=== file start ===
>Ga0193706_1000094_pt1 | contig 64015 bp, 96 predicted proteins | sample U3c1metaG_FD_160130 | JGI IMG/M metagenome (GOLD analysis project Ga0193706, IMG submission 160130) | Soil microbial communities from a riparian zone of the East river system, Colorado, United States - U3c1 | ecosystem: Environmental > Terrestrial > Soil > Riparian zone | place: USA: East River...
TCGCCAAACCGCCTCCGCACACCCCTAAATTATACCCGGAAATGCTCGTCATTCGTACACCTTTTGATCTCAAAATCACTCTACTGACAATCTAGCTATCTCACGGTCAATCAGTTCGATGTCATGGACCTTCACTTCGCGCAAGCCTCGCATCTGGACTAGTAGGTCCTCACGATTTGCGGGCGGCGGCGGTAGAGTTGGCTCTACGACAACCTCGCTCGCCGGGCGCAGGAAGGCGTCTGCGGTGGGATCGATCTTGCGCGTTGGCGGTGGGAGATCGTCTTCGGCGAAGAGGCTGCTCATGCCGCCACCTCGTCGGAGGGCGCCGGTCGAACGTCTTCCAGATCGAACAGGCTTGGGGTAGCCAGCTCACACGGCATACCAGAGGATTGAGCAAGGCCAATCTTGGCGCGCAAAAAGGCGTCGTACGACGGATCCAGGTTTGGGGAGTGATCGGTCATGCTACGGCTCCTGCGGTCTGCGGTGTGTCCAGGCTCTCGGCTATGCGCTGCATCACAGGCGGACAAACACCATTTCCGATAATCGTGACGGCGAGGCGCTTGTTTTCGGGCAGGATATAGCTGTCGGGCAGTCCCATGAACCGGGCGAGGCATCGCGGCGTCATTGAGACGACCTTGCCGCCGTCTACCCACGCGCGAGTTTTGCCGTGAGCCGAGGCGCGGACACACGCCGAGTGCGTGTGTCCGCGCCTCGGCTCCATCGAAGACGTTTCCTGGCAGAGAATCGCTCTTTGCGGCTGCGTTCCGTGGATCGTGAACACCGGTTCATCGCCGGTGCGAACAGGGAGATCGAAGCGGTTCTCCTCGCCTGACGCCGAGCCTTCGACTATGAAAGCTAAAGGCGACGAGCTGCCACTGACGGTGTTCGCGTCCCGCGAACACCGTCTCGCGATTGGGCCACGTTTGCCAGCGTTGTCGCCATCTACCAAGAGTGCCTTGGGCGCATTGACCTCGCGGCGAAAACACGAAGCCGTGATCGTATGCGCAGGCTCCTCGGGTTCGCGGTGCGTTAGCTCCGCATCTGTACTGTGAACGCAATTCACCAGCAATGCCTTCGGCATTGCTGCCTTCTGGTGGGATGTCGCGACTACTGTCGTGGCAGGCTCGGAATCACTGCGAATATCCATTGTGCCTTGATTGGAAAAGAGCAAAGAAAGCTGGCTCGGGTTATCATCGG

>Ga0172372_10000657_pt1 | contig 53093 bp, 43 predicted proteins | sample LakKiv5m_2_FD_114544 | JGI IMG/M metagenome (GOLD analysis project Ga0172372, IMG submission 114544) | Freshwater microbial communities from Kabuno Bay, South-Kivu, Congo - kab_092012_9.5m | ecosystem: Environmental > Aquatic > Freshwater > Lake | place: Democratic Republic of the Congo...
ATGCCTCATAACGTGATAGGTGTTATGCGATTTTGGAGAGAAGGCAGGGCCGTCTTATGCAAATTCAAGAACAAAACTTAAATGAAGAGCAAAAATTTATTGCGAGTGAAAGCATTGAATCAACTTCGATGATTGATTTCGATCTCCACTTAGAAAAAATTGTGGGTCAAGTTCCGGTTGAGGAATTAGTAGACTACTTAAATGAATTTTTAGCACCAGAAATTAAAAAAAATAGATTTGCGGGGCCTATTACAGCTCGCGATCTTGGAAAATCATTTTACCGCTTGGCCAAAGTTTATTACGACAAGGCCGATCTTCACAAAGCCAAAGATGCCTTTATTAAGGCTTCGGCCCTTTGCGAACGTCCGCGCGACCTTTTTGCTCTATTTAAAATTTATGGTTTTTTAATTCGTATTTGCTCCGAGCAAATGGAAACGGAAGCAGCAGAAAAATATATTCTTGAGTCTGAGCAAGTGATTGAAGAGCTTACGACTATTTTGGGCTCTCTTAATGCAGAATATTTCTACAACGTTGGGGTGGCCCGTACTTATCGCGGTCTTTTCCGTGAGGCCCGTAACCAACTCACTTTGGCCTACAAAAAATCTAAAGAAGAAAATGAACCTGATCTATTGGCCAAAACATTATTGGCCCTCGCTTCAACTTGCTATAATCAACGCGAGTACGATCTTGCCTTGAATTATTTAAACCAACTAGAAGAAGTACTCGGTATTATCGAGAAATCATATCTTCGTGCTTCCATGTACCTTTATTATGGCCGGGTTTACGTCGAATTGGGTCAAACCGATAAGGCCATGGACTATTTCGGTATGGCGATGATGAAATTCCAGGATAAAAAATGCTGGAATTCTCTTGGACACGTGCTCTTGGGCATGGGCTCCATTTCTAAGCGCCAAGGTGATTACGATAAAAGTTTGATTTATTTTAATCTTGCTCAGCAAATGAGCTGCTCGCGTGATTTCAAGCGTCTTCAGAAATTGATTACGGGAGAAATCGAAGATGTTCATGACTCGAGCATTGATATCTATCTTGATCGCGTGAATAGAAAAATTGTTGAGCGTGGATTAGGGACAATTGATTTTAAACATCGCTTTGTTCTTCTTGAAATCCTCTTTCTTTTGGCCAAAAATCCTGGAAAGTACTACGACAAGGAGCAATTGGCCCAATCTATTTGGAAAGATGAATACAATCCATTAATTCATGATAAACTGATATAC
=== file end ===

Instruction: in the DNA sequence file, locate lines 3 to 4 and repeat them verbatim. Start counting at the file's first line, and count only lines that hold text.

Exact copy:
>Ga0172372_10000657_pt1 | contig 53093 bp, 43 predicted proteins | sample LakKiv5m_2_FD_114544 | JGI IMG/M metagenome (GOLD analysis project Ga0172372, IMG submission 114544) | Freshwater microbial communities from Kabuno Bay, South-Kivu, Congo - kab_092012_9.5m | ecosystem: Environmental > Aquatic > Freshwater > Lake | place: Democratic Republic of the Congo...
ATGCCTCATAACGTGATAGGTGTTATGCGATTTTGGAGAGAAGGCAGGGCCGTCTTATGCAAATTCAAGAACAAAACTTAAATGAAGAGCAAAAATTTATTGCGAGTGAAAGCATTGAATCAACTTCGATGATTGATTTCGATCTCCACTTAGAAAAAATTGTGGGTCAAGTTCCGGTTGAGGAATTAGTAGACTACTTAAATGAATTTTTAGCACCAGAAATTAAAAAAAATAGATTTGCGGGGCCTATTACAGCTCGCGATCTTGGAAAATCATTTTACCGCTTGGCCAAAGTTTATTACGACAAGGCCGATCTTCACAAAGCCAAAGATGCCTTTATTAAGGCTTCGGCCCTTTGCGAACGTCCGCGCGACCTTTTTGCTCTATTTAAAATTTATGGTTTTTTAATTCGTATTTGCTCCGAGCAAATGGAAACGGAAGCAGCAGAAAAATATATTCTTGAGTCTGAGCAAGTGATTGAAGAGCTTACGACTATTTTGGGCTCTCTTAATGCAGAATATTTCTACAACGTTGGGGTGGCCCGTACTTATCGCGGTCTTTTCCGTGAGGCCCGTAACCAACTCACTTTGGCCTACAAAAAATCTAAAGAAGAAAATGAACCTGATCTATTGGCCAAAACATTATTGGCCCTCGCTTCAACTTGCTATAATCAACGCGAGTACGATCTTGCCTTGAATTATTTAAACCAACTAGAAGAAGTACTCGGTATTATCGAGAAATCATATCTTCGTGCTTCCATGTACCTTTATTATGGCCGGGTTTACGTCGAATTGGGTCAAACCGATAAGGCCATGGACTATTTCGGTATGGCGATGATGAAATTCCAGGATAAAAAATGCTGGAATTCTCTTGGACACGTGCTCTTGGGCATGGGCTCCATTTCTAAGCGCCAAGGTGATTACGATAAAAGTTTGATTTATTTTAATCTTGCTCAGCAAATGAGCTGCTCGCGTGATTTCAAGCGTCTTCAGAAATTGATTACGGGAGAAATCGAAGATGTTCATGACTCGAGCATTGATATCTATCTTGATCGCGTGAATAGAAAAATTGTTGAGCGTGGATTAGGGACAATTGATTTTAAACATCGCTTTGTTCTTCTTGAAATCCTCTTTCTTTTGGCCAAAAATCCTGGAAAGTACTACGACAAGGAGCAATTGGCCCAATCTATTTGGAAAGATGAATACAATCCATTAATTCATGATAAACTGATATAC